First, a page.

The Inter-governmental Panel on Climate Change or the IPCC was awarded the prestigious Nobel Peace Prize on the 12th October, 2007. The panel is headed by Rajendra Kumar Pachauri, who is also the Director
of Delhi based organization TERI. Born in Nainital and holding two PhD’s in economics and industrial engineering from North Carolina State University, he took charge of IPCC in 2002. The panel was set up by the World Meteorological organization and the UN
Environment Programme. The IPCC comprises of 3000 odd atmospheric scientists, oceanographers, ice specialists, economists and other experts. The panel itself does not carry out any research but assesses and evaluates existing research. All IPCC reports are
scrutinized by the scientists and summary of each is reviewed by the participatory governments. The IPCC has predicted more severe rains, melting glaciers, droughts heat waves and rising sea levels. All scientists in the panel are considered the final word
on climate change assessment.
RK Pachauri’s achievement lies in the fact that he, as the head of TERI, has made immense contribution to the field of environment for which he was awarded the Padma Bhushan in 2001 by the Indian government.
His zeal towards his job has brought focus to the growing concern about global warming. The earlier report, by the panel nearly six years ago, only talked about the “likely” effect due to human activities; Te report of February 2007 has clearly stated that
it is “very likely” the cause. The report predicts that the temperatures would rise between 1.8 and 4 degree Celsius in the 21st century. It warns that by 2050 more than 200 million people would be forced from their native lands by rising sea levels.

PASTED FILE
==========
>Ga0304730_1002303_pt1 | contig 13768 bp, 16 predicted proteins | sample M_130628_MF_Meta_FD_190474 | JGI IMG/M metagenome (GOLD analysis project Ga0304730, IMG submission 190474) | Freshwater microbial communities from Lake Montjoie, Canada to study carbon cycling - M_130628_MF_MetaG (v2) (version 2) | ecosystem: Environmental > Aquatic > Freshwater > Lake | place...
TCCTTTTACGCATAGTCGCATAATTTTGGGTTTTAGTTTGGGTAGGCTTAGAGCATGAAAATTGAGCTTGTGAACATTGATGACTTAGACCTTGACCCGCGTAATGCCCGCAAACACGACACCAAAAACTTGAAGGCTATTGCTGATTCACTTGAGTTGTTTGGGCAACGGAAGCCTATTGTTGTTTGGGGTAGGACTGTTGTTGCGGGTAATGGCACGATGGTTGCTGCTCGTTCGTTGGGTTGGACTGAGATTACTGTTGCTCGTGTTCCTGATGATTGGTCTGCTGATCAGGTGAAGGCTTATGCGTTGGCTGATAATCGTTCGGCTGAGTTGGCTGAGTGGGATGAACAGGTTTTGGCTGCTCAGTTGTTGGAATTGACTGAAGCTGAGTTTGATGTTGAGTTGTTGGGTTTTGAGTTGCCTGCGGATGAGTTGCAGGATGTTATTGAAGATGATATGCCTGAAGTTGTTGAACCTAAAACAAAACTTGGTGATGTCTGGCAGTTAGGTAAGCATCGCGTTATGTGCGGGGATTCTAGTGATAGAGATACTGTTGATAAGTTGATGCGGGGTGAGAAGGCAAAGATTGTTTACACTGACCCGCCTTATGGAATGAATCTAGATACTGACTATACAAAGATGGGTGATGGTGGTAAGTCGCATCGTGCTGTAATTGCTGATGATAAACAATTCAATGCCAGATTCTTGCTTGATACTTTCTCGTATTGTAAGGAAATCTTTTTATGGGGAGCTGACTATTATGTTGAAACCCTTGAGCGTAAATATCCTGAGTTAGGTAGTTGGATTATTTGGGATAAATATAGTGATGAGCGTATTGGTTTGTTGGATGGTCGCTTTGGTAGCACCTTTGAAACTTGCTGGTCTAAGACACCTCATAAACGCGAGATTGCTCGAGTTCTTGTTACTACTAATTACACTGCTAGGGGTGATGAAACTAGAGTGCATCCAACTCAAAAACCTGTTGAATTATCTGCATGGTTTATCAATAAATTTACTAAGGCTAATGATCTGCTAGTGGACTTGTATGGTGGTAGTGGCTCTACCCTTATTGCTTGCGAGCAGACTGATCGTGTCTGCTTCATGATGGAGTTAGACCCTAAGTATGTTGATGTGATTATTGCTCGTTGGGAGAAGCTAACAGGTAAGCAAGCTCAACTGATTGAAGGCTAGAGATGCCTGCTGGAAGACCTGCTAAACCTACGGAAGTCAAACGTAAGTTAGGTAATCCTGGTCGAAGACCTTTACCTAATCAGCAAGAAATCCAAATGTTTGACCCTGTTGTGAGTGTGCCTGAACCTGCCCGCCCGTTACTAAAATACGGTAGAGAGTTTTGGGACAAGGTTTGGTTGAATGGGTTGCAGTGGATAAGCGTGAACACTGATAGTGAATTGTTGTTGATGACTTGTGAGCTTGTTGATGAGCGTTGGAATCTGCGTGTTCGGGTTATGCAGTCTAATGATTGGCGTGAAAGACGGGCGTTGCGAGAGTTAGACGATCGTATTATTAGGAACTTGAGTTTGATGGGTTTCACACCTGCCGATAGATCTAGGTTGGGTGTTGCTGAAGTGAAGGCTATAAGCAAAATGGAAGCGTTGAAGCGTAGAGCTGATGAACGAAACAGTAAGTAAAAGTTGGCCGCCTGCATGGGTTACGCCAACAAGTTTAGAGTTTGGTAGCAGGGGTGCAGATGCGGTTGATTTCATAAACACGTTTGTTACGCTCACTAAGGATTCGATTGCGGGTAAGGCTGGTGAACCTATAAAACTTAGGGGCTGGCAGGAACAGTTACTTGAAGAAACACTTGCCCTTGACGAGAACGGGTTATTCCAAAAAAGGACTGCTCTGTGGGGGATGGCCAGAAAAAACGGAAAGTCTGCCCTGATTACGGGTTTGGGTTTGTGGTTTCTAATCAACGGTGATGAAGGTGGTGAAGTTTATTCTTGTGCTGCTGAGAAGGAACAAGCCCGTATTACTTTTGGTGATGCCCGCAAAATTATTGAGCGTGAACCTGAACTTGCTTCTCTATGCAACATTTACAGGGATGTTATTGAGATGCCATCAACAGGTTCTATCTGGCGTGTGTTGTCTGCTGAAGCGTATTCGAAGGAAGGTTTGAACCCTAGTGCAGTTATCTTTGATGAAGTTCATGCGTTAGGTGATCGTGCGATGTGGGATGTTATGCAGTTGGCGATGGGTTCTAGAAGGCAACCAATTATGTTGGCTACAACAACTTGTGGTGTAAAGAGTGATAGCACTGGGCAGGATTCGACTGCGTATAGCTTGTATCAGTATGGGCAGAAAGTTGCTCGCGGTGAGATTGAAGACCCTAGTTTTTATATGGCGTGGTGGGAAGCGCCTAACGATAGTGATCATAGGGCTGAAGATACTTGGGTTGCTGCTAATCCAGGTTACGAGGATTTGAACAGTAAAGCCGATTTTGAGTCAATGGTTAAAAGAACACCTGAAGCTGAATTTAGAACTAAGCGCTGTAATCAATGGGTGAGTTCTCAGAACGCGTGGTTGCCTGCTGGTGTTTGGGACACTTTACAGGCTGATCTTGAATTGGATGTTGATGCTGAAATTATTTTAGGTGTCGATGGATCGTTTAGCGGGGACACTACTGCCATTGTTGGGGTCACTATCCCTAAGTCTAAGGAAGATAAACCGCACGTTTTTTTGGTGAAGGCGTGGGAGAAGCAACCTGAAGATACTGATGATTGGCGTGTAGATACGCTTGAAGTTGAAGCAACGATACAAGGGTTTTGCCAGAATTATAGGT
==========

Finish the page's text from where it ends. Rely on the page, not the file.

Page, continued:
Himalayan glaciers could shrink from the present 500,000 sq.km to 100,000 sq.km by 2030’s. The Mediterranean might become arid and the worst hit species would be polar bears, frogs, cod and coral.
The climate change would also be responsible for falls in production of wheat, barley and maize. RK Pachauri estimates that a rise of 0.5 degrees in winter temperatures could cause 0.45 tonne per hectare fall
in wheat production. The crop yield per hectare will cause food insecurity and loss of livelihood. The rising sea level in the coastal areas will damage areas for fisheries causing coastal erosion and flooding. India’s per capita water availability will fall
from 1820 million cubic meters to 1140 million cubic meters in 2050. Pachauri mentions that it is high time that Indian government starts looking at the implications of climate change impact, especially for the poor dependent on rain fed agriculture. The
poorer nations that contribute to less heat trapping green house gases will pay the highest price for global warming.
The IPCC findings are approved unanimously by the governments and will guide policy on issues such as UN’s Kyoto Protocol and the mini UN plan for capping greenhouse gas emissions. Achim Steiner, head
of the UN Environment Program says that it is no longer about whether climate change is happening but about how we deal with it. Hans Verolome of WWF conservation group says that the urgency of this report should be matched with equally urgent response by
Pachauri says winning the Nobel award means that climate is on everyone’s radar and will prompt governments to take decisions.
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